In contrast to the melanoma images, none of the benign nevi had these features. Figure 2E shows a benign nevus spanning 1.8 mm, with a neighboring slice stained with H&E in Fig. 2H. This benign nevus was mostly composed of a pheomelanin signal. Many melanocytes were present in the dermis, as shown in the H&E slide (arrow), but the melanin image revealed that these melanocytes were unpigmented, indicating that they have matured. Immature melanocytes are more likely to be observed in a cancerous lesion. In addition, the pump-probe image of Fig. 2E showed pigmented melanocytes distributed along the basal layer, where they would appear in normal tissue (arrow). In contrast, the pump-probe image contained no melanocytes in the superficial layers of the epidermis, indicating no pagetoid spread, which was confirmed in the H&E slide. There also were no junctional nests of melanocytes, which would appear as a clustering of pigmented cells at the basal layer. Normal skin was found to have similar features in pump-probe images as benign nevi (fig. S3). A lack of signal when the probe was delayed shows the lesion to be pheomelanic (Fig. 2, F and G).

The predominance of eumelanin in melanoma and a more balanced mix in nondiseased epidermal tissue was observed through all of the tissue slices examined. All nine melanoma samples contained at least 38% eumelanin (Fig. 3). This was calculated by performing a weighted average across the entire image, normalizing the percent eumelanin content in each pixel by the total melanin content of that pixel. Regions containing surgical ink were not considered. Dysplastic nevi showed a tendency to have higher percentages of pheomelanin than melanomas. Looking simply at raw melanin content, a threshold of 38% eumelanin captured all melanomas (n = 9) while excluding 75% of the dysplastic nevi (n = 12).

Fig. 3

Diagnostic utility of fractional eumelanin content. The average eumelanin content for primary melanomas and benign, compound, and dysplastic nevi was calculated by finding the eumelanin content of each pixel in an image and weighting by the total melanin content in each pixel. Results for 32 pigmented lesions are shown: benign dermal nevi (n = 6), compound nevi (n = 5), dysplastic nevi (n = 12), and melanoma [n = 9; including melanoma in situ (n = 2) and invasive primary melanoma (n = 7)]. Lesion types with fewer than five samples investigated, such as blue nevi, were excluded. This shows the trend of increasing eumelanin in melanomas compared to melanocytic nevi. A threshold of 38% eumelanin separates all the melanomas from three-quarters of the dysplastic nevi.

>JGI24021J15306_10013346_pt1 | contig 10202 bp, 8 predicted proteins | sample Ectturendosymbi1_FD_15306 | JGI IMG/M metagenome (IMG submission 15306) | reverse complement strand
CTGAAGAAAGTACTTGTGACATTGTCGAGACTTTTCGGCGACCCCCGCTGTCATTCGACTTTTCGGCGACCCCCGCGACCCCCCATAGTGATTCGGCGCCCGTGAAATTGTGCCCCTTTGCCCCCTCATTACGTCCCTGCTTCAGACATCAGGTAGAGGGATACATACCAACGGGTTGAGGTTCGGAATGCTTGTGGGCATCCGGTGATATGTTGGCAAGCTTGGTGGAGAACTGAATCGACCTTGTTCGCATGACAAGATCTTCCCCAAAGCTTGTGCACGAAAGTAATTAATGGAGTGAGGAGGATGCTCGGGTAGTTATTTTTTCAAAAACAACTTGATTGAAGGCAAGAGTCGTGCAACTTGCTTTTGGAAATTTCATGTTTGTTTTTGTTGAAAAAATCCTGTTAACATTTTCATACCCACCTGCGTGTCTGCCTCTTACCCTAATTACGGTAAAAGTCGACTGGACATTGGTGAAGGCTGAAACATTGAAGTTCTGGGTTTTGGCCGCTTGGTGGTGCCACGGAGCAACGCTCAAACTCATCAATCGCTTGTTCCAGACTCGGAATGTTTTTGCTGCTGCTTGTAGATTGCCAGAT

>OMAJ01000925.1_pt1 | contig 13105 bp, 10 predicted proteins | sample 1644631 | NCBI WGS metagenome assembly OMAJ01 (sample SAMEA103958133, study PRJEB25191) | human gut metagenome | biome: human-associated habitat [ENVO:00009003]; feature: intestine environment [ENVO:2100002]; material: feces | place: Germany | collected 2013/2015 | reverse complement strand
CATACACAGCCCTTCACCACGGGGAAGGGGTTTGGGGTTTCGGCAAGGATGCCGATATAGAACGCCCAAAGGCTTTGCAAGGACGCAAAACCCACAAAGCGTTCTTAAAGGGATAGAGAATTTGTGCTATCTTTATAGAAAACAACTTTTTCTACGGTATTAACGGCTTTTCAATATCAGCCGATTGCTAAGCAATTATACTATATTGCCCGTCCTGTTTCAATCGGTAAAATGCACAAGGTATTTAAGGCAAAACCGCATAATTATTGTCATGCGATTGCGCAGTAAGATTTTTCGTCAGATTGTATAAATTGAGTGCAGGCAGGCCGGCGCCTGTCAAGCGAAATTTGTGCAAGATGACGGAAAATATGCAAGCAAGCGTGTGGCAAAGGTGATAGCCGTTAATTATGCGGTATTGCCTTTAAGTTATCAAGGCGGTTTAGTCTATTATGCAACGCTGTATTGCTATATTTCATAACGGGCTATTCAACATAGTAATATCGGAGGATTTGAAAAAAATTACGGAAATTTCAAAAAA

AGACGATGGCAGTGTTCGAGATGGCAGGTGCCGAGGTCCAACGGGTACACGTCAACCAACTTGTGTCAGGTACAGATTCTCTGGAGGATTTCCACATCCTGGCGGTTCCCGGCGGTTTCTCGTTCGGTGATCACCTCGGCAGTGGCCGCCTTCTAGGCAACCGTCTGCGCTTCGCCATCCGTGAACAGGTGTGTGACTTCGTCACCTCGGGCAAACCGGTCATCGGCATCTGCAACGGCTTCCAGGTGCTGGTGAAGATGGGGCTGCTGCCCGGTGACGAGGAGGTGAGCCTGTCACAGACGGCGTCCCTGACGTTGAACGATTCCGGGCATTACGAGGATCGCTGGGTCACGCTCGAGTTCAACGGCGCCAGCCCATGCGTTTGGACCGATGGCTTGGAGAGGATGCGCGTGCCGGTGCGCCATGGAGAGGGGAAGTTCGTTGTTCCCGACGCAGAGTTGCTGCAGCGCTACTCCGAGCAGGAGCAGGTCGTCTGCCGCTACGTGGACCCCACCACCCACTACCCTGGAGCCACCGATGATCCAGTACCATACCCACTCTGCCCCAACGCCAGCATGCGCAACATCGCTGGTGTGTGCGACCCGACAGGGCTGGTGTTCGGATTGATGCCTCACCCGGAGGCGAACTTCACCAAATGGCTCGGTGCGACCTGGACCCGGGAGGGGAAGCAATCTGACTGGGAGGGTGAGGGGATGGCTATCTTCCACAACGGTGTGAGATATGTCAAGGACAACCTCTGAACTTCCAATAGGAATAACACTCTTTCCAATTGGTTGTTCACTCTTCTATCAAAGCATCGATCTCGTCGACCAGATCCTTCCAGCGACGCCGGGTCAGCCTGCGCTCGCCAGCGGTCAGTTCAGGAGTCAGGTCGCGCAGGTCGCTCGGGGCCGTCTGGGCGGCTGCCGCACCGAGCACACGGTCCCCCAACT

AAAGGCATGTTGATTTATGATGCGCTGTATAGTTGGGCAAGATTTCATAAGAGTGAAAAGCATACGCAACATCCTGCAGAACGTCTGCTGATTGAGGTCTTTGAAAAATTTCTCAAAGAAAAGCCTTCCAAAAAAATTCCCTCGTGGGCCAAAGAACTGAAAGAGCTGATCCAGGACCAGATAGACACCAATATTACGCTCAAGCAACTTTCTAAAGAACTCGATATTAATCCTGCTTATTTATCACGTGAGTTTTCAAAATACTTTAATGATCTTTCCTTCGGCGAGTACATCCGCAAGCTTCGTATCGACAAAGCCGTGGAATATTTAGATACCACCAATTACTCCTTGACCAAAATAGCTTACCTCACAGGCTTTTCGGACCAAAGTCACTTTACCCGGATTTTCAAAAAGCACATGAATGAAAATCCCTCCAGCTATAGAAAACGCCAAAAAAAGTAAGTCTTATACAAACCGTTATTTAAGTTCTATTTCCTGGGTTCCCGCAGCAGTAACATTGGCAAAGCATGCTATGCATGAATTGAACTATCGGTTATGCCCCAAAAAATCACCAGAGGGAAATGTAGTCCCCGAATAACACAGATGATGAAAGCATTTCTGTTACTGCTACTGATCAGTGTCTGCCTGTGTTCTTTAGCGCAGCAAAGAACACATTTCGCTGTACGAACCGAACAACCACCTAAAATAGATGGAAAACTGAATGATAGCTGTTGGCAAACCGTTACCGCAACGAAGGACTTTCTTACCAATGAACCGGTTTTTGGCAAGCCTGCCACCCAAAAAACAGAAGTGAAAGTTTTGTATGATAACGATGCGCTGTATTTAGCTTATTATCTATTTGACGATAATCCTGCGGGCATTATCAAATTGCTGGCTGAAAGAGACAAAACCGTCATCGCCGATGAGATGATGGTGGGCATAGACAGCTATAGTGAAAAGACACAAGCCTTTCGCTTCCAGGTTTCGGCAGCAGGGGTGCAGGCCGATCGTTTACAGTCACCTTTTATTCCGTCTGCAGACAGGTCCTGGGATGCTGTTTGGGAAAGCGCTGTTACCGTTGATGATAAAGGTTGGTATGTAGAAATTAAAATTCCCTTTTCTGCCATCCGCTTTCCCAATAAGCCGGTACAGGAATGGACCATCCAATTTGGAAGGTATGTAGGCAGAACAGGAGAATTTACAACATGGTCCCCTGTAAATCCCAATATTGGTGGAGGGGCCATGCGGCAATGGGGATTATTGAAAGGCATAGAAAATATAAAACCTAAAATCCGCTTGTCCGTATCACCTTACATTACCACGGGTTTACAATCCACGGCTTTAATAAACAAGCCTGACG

Another malignant melanoma is presented in Fig. 4. From the total melanin image (Fig. 4A), many pigmented cells in the dermis were visible. Nests abound in the junctional layer and the reticular dermis (arrows). We also saw that the nature of the melanin was highly heterogeneous after increasing the interpulse delay to 300 fs (Fig. 4B). The fractional eumelanin content image (Fig. 4C) shows that eumelanin accounted for most of the pigment, but several nests were composed of pheomelanic melanocytes (one nest of each type is highlighted with an arrow). H&E staining confirmed these structures as junctional and dermal melanocyte nests (Fig. 4D, arrows).

Fig. 4

Large nests of heterogeneous melanin in malignant melanoma. (A and B) Malignant melanoma imaged by pump probe at 0-fs (A) and 300-fs (B) interpulse delay. Arrows denote junctional and dermal nests. (C) The dermis was highly pigmented and composed of a heterogeneous mix of melanin. Arrows highlight nests of different melanin compositions. (D) H&E staining confirms the presence of melanocytic nests and immature melanocytes in the dermis. Scale bars, 100 μm. Arrowheads denote the surface of the skin.

Figure 5 shows a dysplastic nevus. As opposed to the benign nevus, melanocytes formed junctional nests with bridging between rete ridges (Fig. 5A, arrow). Pigmented keratinocytes were seen in the upper epidermis (indicated by the melanin caps around the nuclei of the keratinocytes, which appear dark) (Fig. 5A, arrowhead), but there was not a pagetoid melanocyte spread. The pigment was mixed but weighted toward pheomelanin (Fig. 5C), which was typical of the studied dysplastic nevi. The lesion was relatively uniformly pigmented. The sparsely distributed melanin found in the dermis is likely excess melanin that had been scavenged by macrophages because free melanin is toxic. We can see that this melanin was different from the dominant species found in the basal layer; it showed eumelanin character (Fig. 5B, arrows).

Fig. 5

Dysplastic nevus with pheomelanic character and little dermal melanin. (A) Pump-probe image at 0-fs interpulse delay. The blue/green layer at the surface of the skin was due to surgical ink applied to denote margins. Melanin was distributed in pigmented cells along the basal layer (arrows) as well as epidermal keratinocytes (arrowheads). There are no dermal nests. (B) A lack of positive signal at 300 fs showed that the melanin was a mix, which leant toward pheomelanin. Red spots in the dermis corresponded to melanin in macrophages being decomposed (arrows). (C) Fractional eumelanin image confirms dominant pheomelanin character. (D) High-resolution image of pigmented cells at the basal layer showing melanin caps surrounding cellular nuclei (arrows) (60×, 0.9 NA, 0-fs interpulse delay). (E) H&E-stained slice confirming junctional, bridging nests. Scale bars, 100 μm.